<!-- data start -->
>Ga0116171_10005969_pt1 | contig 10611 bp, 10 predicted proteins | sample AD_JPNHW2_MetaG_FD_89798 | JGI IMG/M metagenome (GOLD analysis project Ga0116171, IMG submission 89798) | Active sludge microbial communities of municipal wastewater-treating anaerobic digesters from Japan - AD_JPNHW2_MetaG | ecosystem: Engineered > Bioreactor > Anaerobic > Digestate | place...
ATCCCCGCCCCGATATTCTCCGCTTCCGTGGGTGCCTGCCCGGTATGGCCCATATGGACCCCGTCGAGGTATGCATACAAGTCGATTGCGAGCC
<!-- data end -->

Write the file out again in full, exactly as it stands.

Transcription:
>Ga0116171_10005969_pt1 | contig 10611 bp, 10 predicted proteins | sample AD_JPNHW2_MetaG_FD_89798 | JGI IMG/M metagenome (GOLD analysis project Ga0116171, IMG submission 89798) | Active sludge microbial communities of municipal wastewater-treating anaerobic digesters from Japan - AD_JPNHW2_MetaG | ecosystem: Engineered > Bioreactor > Anaerobic > Digestate | place...
ATCCCCGCCCCGATATTCTCCGCTTCCGTGGGTGCCTGCCCGGTATGGCCCATATGGACCCCGTCGAGGTATGCATACAAGTCGATTGCGAGCC